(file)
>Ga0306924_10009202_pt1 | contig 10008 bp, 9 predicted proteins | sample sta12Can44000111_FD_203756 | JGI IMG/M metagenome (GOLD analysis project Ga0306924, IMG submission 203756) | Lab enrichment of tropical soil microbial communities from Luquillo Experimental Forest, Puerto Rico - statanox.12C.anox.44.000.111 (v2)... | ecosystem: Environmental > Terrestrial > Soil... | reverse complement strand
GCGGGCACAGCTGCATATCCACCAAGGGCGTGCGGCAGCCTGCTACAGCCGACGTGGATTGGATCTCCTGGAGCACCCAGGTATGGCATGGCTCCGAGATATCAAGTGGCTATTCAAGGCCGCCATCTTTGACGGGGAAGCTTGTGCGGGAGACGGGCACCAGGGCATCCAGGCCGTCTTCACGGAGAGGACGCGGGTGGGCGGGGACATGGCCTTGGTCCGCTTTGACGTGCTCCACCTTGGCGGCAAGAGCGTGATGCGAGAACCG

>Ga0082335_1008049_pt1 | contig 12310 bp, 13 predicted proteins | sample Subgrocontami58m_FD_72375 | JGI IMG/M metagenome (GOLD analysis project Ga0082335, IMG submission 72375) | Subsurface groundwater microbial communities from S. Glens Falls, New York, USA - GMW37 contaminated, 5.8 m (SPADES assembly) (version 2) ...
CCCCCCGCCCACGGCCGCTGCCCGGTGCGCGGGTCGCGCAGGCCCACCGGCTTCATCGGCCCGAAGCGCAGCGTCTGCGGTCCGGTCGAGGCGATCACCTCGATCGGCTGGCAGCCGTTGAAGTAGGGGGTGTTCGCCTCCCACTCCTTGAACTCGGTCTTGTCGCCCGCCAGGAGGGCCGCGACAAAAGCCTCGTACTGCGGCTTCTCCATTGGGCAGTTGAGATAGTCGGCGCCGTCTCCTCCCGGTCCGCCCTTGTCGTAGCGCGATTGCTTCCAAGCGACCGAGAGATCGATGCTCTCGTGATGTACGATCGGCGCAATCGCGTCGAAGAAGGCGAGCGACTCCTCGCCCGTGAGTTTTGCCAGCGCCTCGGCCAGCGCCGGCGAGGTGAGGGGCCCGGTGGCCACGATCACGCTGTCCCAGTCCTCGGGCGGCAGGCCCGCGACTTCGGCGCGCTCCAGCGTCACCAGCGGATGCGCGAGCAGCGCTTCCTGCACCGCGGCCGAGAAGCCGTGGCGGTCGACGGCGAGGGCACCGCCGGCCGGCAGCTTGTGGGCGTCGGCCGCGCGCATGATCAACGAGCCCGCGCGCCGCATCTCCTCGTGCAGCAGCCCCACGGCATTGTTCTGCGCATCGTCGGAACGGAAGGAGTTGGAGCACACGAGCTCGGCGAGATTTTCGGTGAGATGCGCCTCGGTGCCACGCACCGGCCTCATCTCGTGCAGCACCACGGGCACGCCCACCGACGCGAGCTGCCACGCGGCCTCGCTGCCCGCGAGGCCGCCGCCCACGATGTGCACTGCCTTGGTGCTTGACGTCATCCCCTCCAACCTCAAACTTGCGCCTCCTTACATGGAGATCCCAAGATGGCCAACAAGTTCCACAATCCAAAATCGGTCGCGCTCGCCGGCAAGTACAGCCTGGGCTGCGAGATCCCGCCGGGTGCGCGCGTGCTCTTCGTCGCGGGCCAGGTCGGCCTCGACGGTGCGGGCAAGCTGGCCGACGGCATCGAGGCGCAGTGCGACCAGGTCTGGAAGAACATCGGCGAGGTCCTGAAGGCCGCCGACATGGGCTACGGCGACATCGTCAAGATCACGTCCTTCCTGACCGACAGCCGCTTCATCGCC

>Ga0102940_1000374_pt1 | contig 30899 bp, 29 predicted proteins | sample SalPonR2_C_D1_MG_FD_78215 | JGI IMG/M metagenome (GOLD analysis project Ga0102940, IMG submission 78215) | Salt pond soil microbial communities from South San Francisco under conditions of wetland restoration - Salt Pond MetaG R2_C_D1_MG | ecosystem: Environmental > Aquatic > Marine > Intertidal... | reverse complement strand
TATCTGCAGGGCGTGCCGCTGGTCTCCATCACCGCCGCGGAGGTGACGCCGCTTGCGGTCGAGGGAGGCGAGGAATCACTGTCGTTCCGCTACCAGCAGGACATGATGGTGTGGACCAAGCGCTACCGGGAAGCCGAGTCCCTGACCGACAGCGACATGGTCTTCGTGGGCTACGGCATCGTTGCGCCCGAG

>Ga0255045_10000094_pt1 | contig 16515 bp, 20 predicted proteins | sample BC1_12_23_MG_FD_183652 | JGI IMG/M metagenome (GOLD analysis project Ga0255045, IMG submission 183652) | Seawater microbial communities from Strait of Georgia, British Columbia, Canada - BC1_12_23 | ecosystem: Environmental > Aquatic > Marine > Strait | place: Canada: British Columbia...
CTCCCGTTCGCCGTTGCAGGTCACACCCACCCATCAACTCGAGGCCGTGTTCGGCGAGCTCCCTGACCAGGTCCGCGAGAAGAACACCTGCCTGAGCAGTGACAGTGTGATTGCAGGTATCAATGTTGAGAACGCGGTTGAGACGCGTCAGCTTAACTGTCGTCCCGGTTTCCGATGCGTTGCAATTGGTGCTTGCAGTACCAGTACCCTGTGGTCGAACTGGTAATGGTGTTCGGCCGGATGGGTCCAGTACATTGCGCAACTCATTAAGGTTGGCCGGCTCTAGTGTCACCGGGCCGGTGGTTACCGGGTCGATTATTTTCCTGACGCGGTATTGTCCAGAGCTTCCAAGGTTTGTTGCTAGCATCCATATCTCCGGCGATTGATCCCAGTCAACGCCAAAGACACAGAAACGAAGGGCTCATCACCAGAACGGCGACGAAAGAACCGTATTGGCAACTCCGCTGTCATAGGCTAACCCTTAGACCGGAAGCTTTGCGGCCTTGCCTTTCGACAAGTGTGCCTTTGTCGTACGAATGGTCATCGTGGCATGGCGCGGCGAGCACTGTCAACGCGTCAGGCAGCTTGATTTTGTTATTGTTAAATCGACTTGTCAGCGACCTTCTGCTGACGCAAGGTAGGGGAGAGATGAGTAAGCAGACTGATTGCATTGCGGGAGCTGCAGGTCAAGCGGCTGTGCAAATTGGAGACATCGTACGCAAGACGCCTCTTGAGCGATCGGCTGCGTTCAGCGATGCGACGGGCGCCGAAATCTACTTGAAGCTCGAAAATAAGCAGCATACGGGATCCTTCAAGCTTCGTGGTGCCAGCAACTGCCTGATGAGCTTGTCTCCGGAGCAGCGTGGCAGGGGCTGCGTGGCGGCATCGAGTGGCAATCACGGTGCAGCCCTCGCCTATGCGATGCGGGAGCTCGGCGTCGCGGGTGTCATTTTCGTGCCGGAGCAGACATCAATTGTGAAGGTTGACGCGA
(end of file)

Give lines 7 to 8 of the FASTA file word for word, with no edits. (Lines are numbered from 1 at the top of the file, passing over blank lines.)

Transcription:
>Ga0255045_10000094_pt1 | contig 16515 bp, 20 predicted proteins | sample BC1_12_23_MG_FD_183652 | JGI IMG/M metagenome (GOLD analysis project Ga0255045, IMG submission 183652) | Seawater microbial communities from Strait of Georgia, British Columbia, Canada - BC1_12_23 | ecosystem: Environmental > Aquatic > Marine > Strait | place: Canada: British Columbia...
CTCCCGTTCGCCGTTGCAGGTCACACCCACCCATCAACTCGAGGCCGTGTTCGGCGAGCTCCCTGACCAGGTCCGCGAGAAGAACACCTGCCTGAGCAGTGACAGTGTGATTGCAGGTATCAATGTTGAGAACGCGGTTGAGACGCGTCAGCTTAACTGTCGTCCCGGTTTCCGATGCGTTGCAATTGGTGCTTGCAGTACCAGTACCCTGTGGTCGAACTGGTAATGGTGTTCGGCCGGATGGGTCCAGTACATTGCGCAACTCATTAAGGTTGGCCGGCTCTAGTGTCACCGGGCCGGTGGTTACCGGGTCGATTATTTTCCTGACGCGGTATTGTCCAGAGCTTCCAAGGTTTGTTGCTAGCATCCATATCTCCGGCGATTGATCCCAGTCAACGCCAAAGACACAGAAACGAAGGGCTCATCACCAGAACGGCGACGAAAGAACCGTATTGGCAACTCCGCTGTCATAGGCTAACCCTTAGACCGGAAGCTTTGCGGCCTTGCCTTTCGACAAGTGTGCCTTTGTCGTACGAATGGTCATCGTGGCATGGCGCGGCGAGCACTGTCAACGCGTCAGGCAGCTTGATTTTGTTATTGTTAAATCGACTTGTCAGCGACCTTCTGCTGACGCAAGGTAGGGGAGAGATGAGTAAGCAGACTGATTGCATTGCGGGAGCTGCAGGTCAAGCGGCTGTGCAAATTGGAGACATCGTACGCAAGACGCCTCTTGAGCGATCGGCTGCGTTCAGCGATGCGACGGGCGCCGAAATCTACTTGAAGCTCGAAAATAAGCAGCATACGGGATCCTTCAAGCTTCGTGGTGCCAGCAACTGCCTGATGAGCTTGTCTCCGGAGCAGCGTGGCAGGGGCTGCGTGGCGGCATCGAGTGGCAATCACGGTGCAGCCCTCGCCTATGCGATGCGGGAGCTCGGCGTCGCGGGTGTCATTTTCGTGCCGGAGCAGACATCAATTGTGAAGGTTGACGCGA